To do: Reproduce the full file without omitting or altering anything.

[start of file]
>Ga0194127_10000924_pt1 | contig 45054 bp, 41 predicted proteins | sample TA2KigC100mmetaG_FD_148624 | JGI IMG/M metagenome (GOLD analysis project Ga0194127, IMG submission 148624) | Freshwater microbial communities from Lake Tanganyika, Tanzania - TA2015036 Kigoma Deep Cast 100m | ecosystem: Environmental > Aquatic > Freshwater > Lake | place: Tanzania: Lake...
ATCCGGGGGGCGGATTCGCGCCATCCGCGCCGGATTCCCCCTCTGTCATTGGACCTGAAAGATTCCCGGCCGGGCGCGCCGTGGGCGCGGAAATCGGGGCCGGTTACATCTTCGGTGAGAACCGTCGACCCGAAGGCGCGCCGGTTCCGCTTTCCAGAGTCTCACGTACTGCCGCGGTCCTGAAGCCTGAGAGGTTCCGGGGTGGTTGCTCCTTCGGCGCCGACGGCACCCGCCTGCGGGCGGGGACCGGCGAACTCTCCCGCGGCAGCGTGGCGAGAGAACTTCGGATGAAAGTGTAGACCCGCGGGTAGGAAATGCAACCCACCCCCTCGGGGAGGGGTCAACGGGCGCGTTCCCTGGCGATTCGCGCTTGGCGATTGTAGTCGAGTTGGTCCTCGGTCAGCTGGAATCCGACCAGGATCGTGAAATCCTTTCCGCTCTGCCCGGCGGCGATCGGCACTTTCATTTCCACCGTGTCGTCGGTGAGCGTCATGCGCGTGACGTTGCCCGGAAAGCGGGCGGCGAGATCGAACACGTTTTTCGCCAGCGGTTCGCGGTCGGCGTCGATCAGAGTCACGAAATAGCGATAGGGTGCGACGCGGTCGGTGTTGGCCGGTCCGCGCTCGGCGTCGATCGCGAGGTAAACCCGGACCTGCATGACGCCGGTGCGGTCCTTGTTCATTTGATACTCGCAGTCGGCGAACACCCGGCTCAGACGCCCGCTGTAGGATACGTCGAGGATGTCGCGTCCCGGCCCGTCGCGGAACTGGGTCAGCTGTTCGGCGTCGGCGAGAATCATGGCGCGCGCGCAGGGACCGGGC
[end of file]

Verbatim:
>Ga0194127_10000924_pt1 | contig 45054 bp, 41 predicted proteins | sample TA2KigC100mmetaG_FD_148624 | JGI IMG/M metagenome (GOLD analysis project Ga0194127, IMG submission 148624) | Freshwater microbial communities from Lake Tanganyika, Tanzania - TA2015036 Kigoma Deep Cast 100m | ecosystem: Environmental > Aquatic > Freshwater > Lake | place: Tanzania: Lake...
ATCCGGGGGGCGGATTCGCGCCATCCGCGCCGGATTCCCCCTCTGTCATTGGACCTGAAAGATTCCCGGCCGGGCGCGCCGTGGGCGCGGAAATCGGGGCCGGTTACATCTTCGGTGAGAACCGTCGACCCGAAGGCGCGCCGGTTCCGCTTTCCAGAGTCTCACGTACTGCCGCGGTCCTGAAGCCTGAGAGGTTCCGGGGTGGTTGCTCCTTCGGCGCCGACGGCACCCGCCTGCGGGCGGGGACCGGCGAACTCTCCCGCGGCAGCGTGGCGAGAGAACTTCGGATGAAAGTGTAGACCCGCGGGTAGGAAATGCAACCCACCCCCTCGGGGAGGGGTCAACGGGCGCGTTCCCTGGCGATTCGCGCTTGGCGATTGTAGTCGAGTTGGTCCTCGGTCAGCTGGAATCCGACCAGGATCGTGAAATCCTTTCCGCTCTGCCCGGCGGCGATCGGCACTTTCATTTCCACCGTGTCGTCGGTGAGCGTCATGCGCGTGACGTTGCCCGGAAAGCGGGCGGCGAGATCGAACACGTTTTTCGCCAGCGGTTCGCGGTCGGCGTCGATCAGAGTCACGAAATAGCGATAGGGTGCGACGCGGTCGGTGTTGGCCGGTCCGCGCTCGGCGTCGATCGCGAGGTAAACCCGGACCTGCATGACGCCGGTGCGGTCCTTGTTCATTTGATACTCGCAGTCGGCGAACACCCGGCTCAGACGCCCGCTGTAGGATACGTCGAGGATGTCGCGTCCCGGCCCGTCGCGGAACTGGGTCAGCTGTTCGGCGTCGGCGAGAATCATGGCGCGCGCGCAGGGACCGGGC